The FDA released a report Wednesday regarding recent findings of a link between persons with breast implants and anaplastic large cell lymphoma (ALCL), a rare form of cancer involving the immune system. The FDA stresses that too few cases (37 identified cases since 1997) of ALCL have been recognized among those with breast implants for them to make a causal link between the two.
A registry of breast implant recipients has been proposed by the FDA and the American Society of Plastic Surgeons in order to identify people with breast implants who go on to develop ALCL. Clinicians can report confirmed cases to the FDA safety information program, MedWatch. Physician and FDA scientist, Binita Ashar took part in a Q&A on the FDA website regarding the issue. He noted ALCL has been identified in those with both silicone and saline-filled implants.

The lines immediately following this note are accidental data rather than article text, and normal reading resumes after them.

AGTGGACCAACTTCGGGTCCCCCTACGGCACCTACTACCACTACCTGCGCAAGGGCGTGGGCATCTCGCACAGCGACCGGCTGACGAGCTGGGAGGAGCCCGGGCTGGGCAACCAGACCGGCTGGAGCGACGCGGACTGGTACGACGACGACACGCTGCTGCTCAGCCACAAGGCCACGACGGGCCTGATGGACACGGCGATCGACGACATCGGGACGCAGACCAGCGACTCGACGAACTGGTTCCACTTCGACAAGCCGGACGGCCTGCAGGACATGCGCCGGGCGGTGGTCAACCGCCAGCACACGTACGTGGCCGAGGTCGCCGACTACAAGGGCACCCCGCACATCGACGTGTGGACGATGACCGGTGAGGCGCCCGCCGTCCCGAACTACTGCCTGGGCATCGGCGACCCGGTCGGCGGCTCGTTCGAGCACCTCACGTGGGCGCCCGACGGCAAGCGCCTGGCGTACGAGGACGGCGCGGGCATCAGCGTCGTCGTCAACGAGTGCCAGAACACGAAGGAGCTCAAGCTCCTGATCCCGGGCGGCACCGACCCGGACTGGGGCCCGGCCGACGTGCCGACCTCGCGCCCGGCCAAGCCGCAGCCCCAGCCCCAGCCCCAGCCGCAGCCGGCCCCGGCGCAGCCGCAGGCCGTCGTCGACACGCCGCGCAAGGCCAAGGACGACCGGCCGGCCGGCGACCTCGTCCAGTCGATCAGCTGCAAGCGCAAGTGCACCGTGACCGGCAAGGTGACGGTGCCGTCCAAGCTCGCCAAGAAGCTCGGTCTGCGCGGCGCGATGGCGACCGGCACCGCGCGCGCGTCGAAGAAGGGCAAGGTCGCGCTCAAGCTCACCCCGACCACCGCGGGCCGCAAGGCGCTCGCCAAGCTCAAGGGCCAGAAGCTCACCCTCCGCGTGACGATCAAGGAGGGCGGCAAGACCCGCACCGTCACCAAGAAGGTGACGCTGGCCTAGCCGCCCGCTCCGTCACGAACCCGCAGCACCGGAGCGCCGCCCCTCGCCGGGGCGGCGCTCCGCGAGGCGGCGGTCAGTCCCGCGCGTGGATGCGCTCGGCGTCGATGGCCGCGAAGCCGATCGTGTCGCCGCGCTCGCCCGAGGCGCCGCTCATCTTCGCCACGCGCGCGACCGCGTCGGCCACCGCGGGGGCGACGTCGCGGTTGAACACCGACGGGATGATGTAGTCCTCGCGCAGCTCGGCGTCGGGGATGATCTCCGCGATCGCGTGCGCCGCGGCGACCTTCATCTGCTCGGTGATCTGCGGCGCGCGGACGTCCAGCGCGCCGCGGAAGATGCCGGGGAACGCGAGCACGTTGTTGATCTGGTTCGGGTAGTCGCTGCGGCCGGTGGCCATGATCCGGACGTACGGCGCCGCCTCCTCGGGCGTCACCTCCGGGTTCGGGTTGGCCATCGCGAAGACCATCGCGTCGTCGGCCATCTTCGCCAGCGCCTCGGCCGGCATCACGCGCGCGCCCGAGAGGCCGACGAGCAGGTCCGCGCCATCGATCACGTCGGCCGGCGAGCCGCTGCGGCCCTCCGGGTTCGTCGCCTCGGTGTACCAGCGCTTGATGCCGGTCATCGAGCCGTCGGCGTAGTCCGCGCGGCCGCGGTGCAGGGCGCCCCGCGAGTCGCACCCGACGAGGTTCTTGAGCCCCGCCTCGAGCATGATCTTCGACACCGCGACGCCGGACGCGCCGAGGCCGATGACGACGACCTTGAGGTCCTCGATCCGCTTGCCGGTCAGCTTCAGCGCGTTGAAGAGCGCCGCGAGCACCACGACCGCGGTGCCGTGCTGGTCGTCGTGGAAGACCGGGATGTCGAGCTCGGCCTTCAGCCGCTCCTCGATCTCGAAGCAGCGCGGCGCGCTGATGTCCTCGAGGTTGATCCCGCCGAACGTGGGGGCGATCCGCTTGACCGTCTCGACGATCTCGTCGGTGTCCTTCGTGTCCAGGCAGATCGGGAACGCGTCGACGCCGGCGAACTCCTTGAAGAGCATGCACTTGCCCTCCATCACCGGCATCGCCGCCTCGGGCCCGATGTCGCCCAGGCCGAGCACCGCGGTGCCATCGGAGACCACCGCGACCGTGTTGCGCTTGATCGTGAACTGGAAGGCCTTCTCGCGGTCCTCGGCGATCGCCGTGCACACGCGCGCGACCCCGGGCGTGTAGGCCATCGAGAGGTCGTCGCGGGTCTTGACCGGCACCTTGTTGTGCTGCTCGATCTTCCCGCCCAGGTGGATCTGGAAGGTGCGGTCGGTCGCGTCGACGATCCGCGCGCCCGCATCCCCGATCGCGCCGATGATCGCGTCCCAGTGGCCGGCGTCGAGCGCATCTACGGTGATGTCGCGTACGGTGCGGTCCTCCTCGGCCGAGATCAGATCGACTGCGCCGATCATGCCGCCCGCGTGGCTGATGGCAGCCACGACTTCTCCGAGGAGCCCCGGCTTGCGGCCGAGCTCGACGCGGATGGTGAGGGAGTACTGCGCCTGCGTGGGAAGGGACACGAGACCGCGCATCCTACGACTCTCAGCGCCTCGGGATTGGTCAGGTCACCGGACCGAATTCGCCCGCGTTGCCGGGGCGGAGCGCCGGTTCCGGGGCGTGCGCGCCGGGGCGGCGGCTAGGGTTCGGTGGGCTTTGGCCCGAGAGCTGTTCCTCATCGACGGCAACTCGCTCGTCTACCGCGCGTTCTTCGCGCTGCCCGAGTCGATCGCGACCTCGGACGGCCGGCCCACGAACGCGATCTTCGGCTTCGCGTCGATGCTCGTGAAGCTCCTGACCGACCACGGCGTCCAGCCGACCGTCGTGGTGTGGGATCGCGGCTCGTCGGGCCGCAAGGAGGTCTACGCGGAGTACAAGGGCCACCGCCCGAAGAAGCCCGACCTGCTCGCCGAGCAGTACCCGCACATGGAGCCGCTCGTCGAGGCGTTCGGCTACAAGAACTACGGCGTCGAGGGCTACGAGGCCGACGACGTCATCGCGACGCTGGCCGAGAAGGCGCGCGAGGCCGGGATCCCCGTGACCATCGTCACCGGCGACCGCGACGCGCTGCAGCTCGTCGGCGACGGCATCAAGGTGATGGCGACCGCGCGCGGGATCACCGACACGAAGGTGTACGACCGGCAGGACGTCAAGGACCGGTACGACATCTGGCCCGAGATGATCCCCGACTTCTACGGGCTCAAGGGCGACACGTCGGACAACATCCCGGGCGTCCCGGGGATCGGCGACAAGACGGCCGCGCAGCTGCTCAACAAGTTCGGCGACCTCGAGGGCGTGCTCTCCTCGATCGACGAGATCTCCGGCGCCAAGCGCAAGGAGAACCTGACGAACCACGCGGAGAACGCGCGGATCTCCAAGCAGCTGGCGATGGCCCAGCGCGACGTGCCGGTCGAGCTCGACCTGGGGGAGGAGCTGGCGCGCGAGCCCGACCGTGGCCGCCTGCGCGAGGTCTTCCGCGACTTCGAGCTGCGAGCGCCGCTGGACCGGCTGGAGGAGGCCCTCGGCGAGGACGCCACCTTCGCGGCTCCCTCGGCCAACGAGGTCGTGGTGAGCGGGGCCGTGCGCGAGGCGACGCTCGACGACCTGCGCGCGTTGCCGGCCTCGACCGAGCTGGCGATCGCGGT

The FDA identified this potential connection through their own surveillance, not from agreed upon post-approval studies by makers of breast implants that have enrolled very few women. At the present time the FDA is not suggesting people remove their implants, but it is important to understand this recently identified potential risk.
The FDA states the information they will have to share about this link will be solely based upon the number of reports the registry receives. It will be interesting to see if the increased attention to this issue increases monitoring, and thus case-finding, among breast implant recipients. However, considering the 5-10 million people worldwide with breast implants and 37 confirmed cases of ALCL among them, is this just another media-hyped story adding to cancer-hysteria?